genu

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See also: ĝenu

English[edit]

English Wikipedia has an article on:
Wikipedia

Etymology[edit]

PIE word
*ǵónu

Borrowed from Latin genu (knee).

Pronunciation[edit]

Noun[edit]

genu (plural genua)

  1. (anatomy, zootomy) The knee.
    Hyponyms: genu valgum, genu varum
    1. A knee-like structure, in particular a bend in the corpus callosum of mammals.

Derived terms[edit]

Related terms[edit]

References[edit]

Anagrams[edit]

Latin[edit]

Latin Wikipedia has an article on:
Wikipedia la

Alternative forms[edit]

Etymology[edit]

PIE word
*ǵónu

From Proto-Italic *genu, from Proto-Indo-European *ǵónu. Cognate with Ancient Greek γόνῠ (gónu, knee; plant node), German Knie, English knee, Dutch knie.

Pronunciation[edit]

  • (Classical) IPA(key): /ˈɡe.nuː/, [ˈɡɛnuː] or IPA(key): /ˈɡe.nu/, [ˈɡɛnʊ]
  • (modern Italianate Ecclesiastical) IPA(key): /ˈd͡ʒe.nu/, [ˈd͡ʒɛːnu]
  • Note: the nominative/accusative ending vowel of 4th declension neuters is etymologically expected to be short, and is stated to be so by late grammarians. A long vowel would also be expected to be subject to iambic shortening in most forms. There are only two passages that conclusively require a long scansion.[1][2][3][4]

Noun[edit]

genū n (genitive genūs); fourth declension

  1. (literally, anatomy) a knee, kneejoint, kneepan
    • 4th century, St. Jerome, Vulgate, Philippians 2:10 [2]
      ut in nomine Jesu omne genu flectatur caelestium, terrestrium et infernorum
      that at the name of Jesus every knee should bend, of those in heaven, on earth, and under the earth.
  2. an elbow
  3. (transferred sense) an act of kneeling or beseeching
  4. (transferred sense, botany) a knot, joint
    Synonym: geniculum

Inflection[edit]

Fourth-declension noun (neuter).

Case Singular Plural
Nominative genū genua
Genitive genūs genuum
Dative genū genibus
Accusative genū genua
Ablative genū genibus
Vocative genū genua

A rare genitive singular form genoris is attested epigraphically.[5][6]

  • 1910, Ernst Diehl, editor, Vulgärlateinische Inschriften, Bonn, page 98 f:
    testor nunc superōs: nōn hoc meruisse vidēbar
    in volnus genoris quot subitō occidimus.
    I bear witness before the Gods that I don't think I was deserving
    to have a sudden harm befall my knee

Derived terms[edit]

Descendants[edit]

  • Portuguese: geio (terrace)[7] (Trás-os-Montes)

References[edit]

  1. ^ Weiss, Michael L. (2009) Outline of the Historical and Comparative Grammar of Latin[1], Ann Arbor: Beech Stave Press, →ISBN, § I D footnote 11, page 252
  2. ^ Vergil, Aeneid 11.859 and Pseudo-Ovid, Nux 106
  3. ^ Diomedis artis grammaticae libri III in Keil H., CGL I, p. 309, 3: "bipertita est quae alterna casuum productione et correptione variatur, ut genu, cornu, gelu. haec enim duobus modis tantum in declinatione variantur, quod quidem productione et correptione distinguimus. nam in nominativo accusativo vocativo correpta u proferuntur, in genetivo dativo ablativo producta.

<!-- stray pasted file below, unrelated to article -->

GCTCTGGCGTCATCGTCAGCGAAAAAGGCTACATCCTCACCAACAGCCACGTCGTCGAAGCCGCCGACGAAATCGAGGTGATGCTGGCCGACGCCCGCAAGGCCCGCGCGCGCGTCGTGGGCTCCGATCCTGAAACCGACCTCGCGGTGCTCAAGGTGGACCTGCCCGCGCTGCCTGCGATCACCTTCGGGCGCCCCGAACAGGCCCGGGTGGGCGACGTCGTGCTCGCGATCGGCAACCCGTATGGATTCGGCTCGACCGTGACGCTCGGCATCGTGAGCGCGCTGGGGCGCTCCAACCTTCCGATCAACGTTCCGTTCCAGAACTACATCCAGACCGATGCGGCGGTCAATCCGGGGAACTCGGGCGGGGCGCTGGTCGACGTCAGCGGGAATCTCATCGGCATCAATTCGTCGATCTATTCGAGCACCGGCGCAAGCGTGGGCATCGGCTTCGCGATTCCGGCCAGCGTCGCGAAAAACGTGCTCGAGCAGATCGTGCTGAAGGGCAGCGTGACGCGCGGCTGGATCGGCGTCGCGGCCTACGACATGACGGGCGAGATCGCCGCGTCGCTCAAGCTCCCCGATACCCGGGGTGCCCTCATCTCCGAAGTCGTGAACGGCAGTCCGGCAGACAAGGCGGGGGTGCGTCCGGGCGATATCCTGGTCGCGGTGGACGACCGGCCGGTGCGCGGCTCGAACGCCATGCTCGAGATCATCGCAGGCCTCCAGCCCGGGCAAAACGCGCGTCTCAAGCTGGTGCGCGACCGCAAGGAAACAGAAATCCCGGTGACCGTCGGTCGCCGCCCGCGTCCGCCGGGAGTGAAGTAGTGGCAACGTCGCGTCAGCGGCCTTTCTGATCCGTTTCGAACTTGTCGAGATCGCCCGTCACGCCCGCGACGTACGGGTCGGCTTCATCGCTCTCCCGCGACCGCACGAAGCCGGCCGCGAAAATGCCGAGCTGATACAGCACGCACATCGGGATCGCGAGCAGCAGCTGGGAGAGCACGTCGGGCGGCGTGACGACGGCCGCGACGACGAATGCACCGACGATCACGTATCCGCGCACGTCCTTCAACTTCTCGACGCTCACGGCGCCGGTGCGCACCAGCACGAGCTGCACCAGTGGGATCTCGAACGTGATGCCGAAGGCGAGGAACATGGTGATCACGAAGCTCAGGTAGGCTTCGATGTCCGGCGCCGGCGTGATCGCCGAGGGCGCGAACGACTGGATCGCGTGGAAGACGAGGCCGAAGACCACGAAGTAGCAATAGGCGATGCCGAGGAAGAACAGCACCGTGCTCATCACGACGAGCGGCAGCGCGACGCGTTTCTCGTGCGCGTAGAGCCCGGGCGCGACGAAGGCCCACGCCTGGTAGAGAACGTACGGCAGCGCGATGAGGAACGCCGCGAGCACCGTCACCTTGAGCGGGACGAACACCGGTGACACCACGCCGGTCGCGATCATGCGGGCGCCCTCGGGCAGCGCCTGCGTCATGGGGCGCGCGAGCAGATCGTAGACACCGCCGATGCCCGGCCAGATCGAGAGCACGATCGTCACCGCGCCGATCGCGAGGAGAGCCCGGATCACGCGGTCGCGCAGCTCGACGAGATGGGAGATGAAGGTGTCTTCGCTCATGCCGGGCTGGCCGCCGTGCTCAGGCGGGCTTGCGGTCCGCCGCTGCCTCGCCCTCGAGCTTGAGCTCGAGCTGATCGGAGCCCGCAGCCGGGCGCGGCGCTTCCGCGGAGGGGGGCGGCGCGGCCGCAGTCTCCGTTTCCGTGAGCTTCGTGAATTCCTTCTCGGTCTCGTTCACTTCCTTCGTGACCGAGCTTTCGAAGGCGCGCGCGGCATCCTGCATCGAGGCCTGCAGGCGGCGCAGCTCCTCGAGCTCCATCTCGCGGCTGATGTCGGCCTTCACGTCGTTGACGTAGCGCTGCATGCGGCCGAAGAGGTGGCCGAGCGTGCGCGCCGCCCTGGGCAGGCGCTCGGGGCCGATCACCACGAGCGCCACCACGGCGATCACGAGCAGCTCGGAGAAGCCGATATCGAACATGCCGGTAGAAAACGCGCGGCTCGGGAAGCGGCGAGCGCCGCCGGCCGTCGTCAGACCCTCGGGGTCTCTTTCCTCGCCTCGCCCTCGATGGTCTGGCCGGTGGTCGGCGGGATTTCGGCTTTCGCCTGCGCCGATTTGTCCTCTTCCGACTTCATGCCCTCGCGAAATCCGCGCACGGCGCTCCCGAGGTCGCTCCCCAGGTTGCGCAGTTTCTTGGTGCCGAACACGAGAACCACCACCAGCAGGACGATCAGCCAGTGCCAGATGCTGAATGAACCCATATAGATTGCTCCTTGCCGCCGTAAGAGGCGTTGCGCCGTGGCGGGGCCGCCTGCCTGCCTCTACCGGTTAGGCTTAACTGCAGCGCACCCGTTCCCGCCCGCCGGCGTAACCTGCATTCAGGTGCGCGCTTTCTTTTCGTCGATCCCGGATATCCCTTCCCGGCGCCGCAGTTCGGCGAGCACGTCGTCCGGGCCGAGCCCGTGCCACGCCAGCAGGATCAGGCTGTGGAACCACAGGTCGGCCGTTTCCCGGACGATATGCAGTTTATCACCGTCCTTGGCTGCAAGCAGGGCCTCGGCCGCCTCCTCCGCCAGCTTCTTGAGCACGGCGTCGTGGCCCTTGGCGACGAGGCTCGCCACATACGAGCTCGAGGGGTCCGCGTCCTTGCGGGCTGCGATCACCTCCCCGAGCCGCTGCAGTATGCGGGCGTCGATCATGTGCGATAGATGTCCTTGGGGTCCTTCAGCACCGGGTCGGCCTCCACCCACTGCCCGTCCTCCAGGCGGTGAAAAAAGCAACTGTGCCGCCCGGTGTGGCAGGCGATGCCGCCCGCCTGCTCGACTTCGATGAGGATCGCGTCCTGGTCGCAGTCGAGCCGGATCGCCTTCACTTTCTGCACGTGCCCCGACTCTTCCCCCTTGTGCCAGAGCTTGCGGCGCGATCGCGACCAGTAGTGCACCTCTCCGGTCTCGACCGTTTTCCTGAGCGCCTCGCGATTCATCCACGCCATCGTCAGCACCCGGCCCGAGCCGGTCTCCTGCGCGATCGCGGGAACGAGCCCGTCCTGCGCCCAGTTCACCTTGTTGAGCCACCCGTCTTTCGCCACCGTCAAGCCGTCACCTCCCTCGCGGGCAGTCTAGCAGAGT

4. ^ Flavii Sosipatri Charisii artis grammaticae libri V in Keil H., CGL I, 150, 36: "bipertita forma est quae in neutralibus nominibus u littera finitis est, <in> quibus nominativus et accusativus sociantur, ut genu, veru; genetivum, dativum, ablativum segregat ab his productio."
  5. ^ Peter Stotz (1998) Handbuch zur lateinischen Sprache des Mittelalters. Vierter Band: Formenlehre, Syntax und Stilistik, page 45: “In einem inschriftlichen Gedicht der Antike erscheint die Gen.-Form genoris zu genu
    Peter Stotz (1998) Handbuch zur lateinischen Sprache des Mittelalters. Vierter Band: Formenlehre, Syntax und Stilistik, page 103: “die Gen. sg.-Form genoris zu genu
  6. ^ Hieronymus Geist (collector and translator); Gerhard Pfohl (advisor) (1976) Römische Grabinschriften. Gesammelt und ins Deutsche übertragen, 2nd edition, page 193f
  7. ^ Walther von Wartburg (1928–2002), “genŭcŭlum”, in Französisches Etymologisches Wörterbuch (in German), volume 4: G H I, page 115

Further reading[edit]

  • genu”, in Charlton T. Lewis (1891) An Elementary Latin Dictionary, New York: Harper & Brothers
  • genu in Charles du Fresne du Cange’s Glossarium Mediæ et Infimæ Latinitatis (augmented edition with additions by D. P. Carpenterius, Adelungius and others, edited by Léopold Favre, 1883–1887)
  • genu in Gaffiot, Félix (1934) Dictionnaire illustré latin-français, Hachette.
  • Carl Meißner; Henry William Auden (1894) Latin Phrase-Book[3], London: Macmillan and Co.
    • (ambiguous) the male, female sex: sexus (not genus) virilis, muliebris
    • (ambiguous) to choose a career, profession: genus vitae (vivendi) or aetatis degendae deligere
    • (ambiguous) to analyse a general division into its specific parts: genus universum in species certas partiri et dividere (Or. 33. 117)
    • (ambiguous) to transplant to Rome one of the branches of poesy: poesis genus ad Romanos transferre
    • (ambiguous) style: genus dicendi (scribendi); oratio
    • (ambiguous) elevated, moderate, plain style: genus dicendi grave or grande, medium, tenue (cf. Or. 5. 20; 6. 21)
    • (ambiguous) a running style: fusum orationis genus
    • (ambiguous) a rough, unpolished style: inconditum dicendi genus (Brut. 69. 242)
    • (ambiguous) a bombastic style: inflatum orationis genus
    • (ambiguous) to adopt the language of everyday life: accedere ad cotidiani sermonis genus